It’s relationship week here at HCDU, and as the final quarter of the year winds down, a lot of us have graduation and study abroad to look forward to just around the corner! This usually brings up a pretty interesting topic of conversation if you’re in a romantic relationship: long distance. For those of you considering committing to a LDR, I decided to ask one of our Campus Corespondents, April, about her experience being in a LDR for about two years. lt is important to note, however, that the following is specific to April’s relationship and experiences, and should be taken as such. The best way to decide for yourself is, of course, to communicate fully with your partner. If you’re a little stumped here’s a nudge in the right direction.
Candid of April photographed by Alaix Parra
April is a second-year undergraduate with a declared major in Psychology with a concentration in cognitive neuroscience and minors in Spanish, Biology, and Religious Studies.
Did you ever think you’d be in a LDR?
I never truly thought about it. Although, virtual interactions tend to be easier for me to open up to someone without too much fear of rejection.
What do you find rewarding about your relationship?
First off, long distance is not for everyone. It’s very hard and challenging. Sometimes there are intense moments of doubt, but that moment when you come together (if this person is right for you and loves you in a healthy way, and you love them) is magical; fantastic. It’s like the honeymoon stage over and over again. Usually you are seeing each other during the holidays or some vacation time, so the time spent together is high quality, if you use your time correctly.
Another thing, at least for me, is the distance. It may seem weird, but hear me out. Maybe it’s because I’m a more independent person, but I really enjoy my alone time, my own space. Long distance does take that to the extreme; nonetheless, during this time I’m able to grow without worrying about dates or scheduling my partner around all my other commitments (and there are a ton in undergrad). I’m able to focus on myself and connect with him when needed.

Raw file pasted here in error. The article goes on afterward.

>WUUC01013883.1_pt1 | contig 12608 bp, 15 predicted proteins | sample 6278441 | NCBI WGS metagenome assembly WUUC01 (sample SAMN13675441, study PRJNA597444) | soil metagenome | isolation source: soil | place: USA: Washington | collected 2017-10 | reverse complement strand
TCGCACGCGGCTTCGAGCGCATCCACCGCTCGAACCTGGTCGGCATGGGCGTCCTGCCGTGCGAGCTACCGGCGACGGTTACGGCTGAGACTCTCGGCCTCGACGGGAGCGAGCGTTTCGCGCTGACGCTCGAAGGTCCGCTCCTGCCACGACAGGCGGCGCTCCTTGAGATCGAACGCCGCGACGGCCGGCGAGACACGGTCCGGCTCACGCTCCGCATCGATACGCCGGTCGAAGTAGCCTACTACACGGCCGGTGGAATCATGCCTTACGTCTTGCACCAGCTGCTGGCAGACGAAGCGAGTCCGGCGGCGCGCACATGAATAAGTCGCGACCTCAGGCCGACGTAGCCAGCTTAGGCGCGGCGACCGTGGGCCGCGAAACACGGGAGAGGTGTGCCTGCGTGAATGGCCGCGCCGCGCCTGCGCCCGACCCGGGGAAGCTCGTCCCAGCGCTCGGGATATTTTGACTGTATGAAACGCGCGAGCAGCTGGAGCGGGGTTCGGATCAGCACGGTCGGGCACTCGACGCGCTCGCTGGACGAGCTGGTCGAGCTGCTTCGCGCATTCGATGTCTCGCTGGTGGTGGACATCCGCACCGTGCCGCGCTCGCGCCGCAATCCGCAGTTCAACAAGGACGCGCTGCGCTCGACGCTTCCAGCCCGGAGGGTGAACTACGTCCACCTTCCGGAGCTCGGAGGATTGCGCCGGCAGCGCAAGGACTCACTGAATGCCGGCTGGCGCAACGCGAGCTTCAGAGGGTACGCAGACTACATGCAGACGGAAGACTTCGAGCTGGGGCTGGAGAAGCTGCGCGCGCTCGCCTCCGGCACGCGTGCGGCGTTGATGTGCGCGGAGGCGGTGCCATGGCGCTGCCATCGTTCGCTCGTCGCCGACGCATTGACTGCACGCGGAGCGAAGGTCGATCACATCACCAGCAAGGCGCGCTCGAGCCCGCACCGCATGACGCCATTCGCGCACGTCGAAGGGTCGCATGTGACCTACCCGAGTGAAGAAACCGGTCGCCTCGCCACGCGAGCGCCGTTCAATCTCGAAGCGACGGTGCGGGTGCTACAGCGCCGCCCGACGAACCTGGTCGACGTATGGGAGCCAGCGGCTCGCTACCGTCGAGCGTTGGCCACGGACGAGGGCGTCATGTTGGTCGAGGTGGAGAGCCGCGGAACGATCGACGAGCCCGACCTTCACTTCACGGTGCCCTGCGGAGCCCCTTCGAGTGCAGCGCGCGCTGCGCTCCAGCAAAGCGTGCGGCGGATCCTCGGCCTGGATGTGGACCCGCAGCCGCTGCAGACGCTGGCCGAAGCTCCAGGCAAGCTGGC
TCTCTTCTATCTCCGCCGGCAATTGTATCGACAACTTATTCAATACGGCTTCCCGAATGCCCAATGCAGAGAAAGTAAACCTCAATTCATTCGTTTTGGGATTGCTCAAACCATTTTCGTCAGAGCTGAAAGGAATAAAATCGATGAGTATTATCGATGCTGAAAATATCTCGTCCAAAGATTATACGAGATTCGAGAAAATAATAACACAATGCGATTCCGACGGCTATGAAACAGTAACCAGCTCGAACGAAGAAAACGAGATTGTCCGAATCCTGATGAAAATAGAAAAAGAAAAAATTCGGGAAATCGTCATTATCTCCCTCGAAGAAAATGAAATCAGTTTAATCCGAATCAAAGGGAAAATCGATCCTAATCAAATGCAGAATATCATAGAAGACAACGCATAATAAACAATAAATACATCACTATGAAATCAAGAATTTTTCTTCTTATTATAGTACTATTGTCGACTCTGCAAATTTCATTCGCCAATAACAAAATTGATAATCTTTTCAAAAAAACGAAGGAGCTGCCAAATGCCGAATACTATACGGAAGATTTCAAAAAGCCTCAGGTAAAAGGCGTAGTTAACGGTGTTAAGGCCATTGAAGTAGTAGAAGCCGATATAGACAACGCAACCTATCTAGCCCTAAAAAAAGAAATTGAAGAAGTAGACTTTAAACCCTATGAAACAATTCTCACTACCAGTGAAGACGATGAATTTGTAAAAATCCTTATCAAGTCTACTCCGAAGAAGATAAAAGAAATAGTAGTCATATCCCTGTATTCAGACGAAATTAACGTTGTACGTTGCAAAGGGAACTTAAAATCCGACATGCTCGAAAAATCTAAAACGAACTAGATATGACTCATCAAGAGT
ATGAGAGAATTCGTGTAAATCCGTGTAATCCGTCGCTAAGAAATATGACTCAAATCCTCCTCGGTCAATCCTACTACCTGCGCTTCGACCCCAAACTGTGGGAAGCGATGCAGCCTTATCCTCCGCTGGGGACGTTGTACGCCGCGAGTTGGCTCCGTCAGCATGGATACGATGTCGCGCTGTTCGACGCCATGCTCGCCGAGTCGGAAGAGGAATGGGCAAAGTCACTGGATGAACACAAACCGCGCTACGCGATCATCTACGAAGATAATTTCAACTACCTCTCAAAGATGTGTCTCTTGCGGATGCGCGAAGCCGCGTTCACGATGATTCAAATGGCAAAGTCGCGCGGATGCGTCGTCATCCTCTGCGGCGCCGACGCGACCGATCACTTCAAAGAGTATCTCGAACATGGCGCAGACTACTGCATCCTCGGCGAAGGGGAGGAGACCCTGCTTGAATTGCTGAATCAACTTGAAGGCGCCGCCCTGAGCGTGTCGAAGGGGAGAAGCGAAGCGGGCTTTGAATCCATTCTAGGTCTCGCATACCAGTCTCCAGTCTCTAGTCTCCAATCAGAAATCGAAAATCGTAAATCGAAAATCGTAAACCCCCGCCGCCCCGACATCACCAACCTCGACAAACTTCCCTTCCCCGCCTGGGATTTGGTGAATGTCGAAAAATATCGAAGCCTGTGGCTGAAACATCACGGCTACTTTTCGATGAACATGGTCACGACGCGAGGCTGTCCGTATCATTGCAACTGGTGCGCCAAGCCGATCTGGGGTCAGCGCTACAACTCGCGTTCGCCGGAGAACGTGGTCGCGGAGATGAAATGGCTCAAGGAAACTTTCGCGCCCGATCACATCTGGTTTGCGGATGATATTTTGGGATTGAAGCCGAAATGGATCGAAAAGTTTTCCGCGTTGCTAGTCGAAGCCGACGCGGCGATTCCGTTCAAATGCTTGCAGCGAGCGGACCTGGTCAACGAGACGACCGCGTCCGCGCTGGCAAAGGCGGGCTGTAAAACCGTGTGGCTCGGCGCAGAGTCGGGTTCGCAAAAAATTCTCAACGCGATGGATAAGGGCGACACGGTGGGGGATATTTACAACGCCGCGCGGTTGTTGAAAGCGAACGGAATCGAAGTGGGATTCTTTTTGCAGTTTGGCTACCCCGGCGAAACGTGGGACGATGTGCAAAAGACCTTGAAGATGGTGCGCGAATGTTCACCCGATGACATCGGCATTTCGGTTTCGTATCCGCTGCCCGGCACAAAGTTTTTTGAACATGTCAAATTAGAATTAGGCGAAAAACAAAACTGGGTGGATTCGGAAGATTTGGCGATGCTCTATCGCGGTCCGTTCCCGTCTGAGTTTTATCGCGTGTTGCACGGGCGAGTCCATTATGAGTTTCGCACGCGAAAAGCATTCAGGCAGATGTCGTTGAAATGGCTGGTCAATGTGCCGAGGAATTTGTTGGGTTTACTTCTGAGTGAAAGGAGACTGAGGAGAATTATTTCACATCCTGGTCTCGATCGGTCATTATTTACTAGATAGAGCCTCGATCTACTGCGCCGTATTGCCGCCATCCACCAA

What do you find difficult?
For me, the most difficult, as well as rewarding, is the distance. Even though you get this time to grow without guilt for not making plans or pushing back spending time together, when you are not active with your other commitments, you begin to remember the physicality of the relationship. You miss their smell, their touch, even their annoying habits (like sniffling). This is when you should really take time to determine if this person IS worth the wait for you. Are your moments together magical? Do you long for them? When they leave does your heart break? Sometimes, the relationship isn’t the right one. Maybe it’s the person, or maybe it’s the distance. Either way, it’s during this difficult time of sorrow that you’ll be able to inwardly reflect and see if this relationship is right for you.
Do you have any general tips for making a LDR work?
COMMUNICATION. I cannot emphasize this enough. I think the best think is to communicate about everything– all of your doubts, fears, what you love, and what you don’t. It’s very hard, and you do need to have an established foundation of trust. For my partner and I, we became closer friends online through an academic program (QuestBridge) that we bonded through due to similar interests and identities. So, we both shared secrets, well mostly me since my life is more crazy, and we’ve grown to trust each other deeply over the few years we’ve known each other.
Most of our rough patches came from miscommunication or no communication at all. Even if you are scared to tell them your thoughts, tell them you are worried and why. Leave no room for assumptions, and don’t assume things yourself. Always ask questions and give the benefit of the doubt (within reason).
Any suggestions for those debating an LDR while they go abroad?
I would suggest some major self-reflection. Is your partner comfortable with being open if you want to explore dating and relationships in another country? Do you really want to explore this new realm in another country? Try to figure out what you want out of study abroad and if this would affect your relationship in any way. For example, would your actions be taken as cheating to your partner, or are they going to have extreme trust issues and doubts while your abroad?
I suggest really sitting down with your partner and talking about boundaries and the needs from both parties while you, or they, are abroad.
Ideas for initiating a conversation with your SO about long distance, or staying committed past graduation?
Well, I’m a pretty blunt person, so for me, I would say DU it. Flat out lay the topic out for discussion. Again, this is my relationship dynamic, and it can/does work. However, if you and your partner have a different dynamic examine it. How did they react when you dropped other important news? Have you dropped hints before, and if so, how did they react then? Look back at previous interactions similar to what you will do and try to find the best way to bring up this important and serious topic.